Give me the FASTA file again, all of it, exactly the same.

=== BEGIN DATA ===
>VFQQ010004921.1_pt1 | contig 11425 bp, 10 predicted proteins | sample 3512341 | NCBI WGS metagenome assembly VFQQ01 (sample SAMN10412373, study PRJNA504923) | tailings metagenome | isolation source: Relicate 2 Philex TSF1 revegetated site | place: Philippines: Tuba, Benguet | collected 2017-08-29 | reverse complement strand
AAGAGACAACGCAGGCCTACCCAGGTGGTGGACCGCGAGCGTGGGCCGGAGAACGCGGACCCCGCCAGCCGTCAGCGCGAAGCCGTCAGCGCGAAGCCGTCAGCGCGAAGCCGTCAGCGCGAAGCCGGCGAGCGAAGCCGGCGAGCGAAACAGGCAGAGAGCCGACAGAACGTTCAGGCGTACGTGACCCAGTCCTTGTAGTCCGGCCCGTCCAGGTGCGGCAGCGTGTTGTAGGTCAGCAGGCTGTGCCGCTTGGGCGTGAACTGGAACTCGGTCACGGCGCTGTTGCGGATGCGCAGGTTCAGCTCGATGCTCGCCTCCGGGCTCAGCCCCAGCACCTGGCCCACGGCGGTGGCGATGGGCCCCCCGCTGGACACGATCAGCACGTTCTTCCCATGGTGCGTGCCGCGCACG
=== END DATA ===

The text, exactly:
>VFQQ010004921.1_pt1 | contig 11425 bp, 10 predicted proteins | sample 3512341 | NCBI WGS metagenome assembly VFQQ01 (sample SAMN10412373, study PRJNA504923) | tailings metagenome | isolation source: Relicate 2 Philex TSF1 revegetated site | place: Philippines: Tuba, Benguet | collected 2017-08-29 | reverse complement strand
AAGAGACAACGCAGGCCTACCCAGGTGGTGGACCGCGAGCGTGGGCCGGAGAACGCGGACCCCGCCAGCCGTCAGCGCGAAGCCGTCAGCGCGAAGCCGTCAGCGCGAAGCCGTCAGCGCGAAGCCGGCGAGCGAAGCCGGCGAGCGAAACAGGCAGAGAGCCGACAGAACGTTCAGGCGTACGTGACCCAGTCCTTGTAGTCCGGCCCGTCCAGGTGCGGCAGCGTGTTGTAGGTCAGCAGGCTGTGCCGCTTGGGCGTGAACTGGAACTCGGTCACGGCGCTGTTGCGGATGCGCAGGTTCAGCTCGATGCTCGCCTCCGGGCTCAGCCCCAGCACCTGGCCCACGGCGGTGGCGATGGGCCCCCCGCTGGACACGATCAGCACGTTCTTCCCATGGTGCGTGCCGCGCACG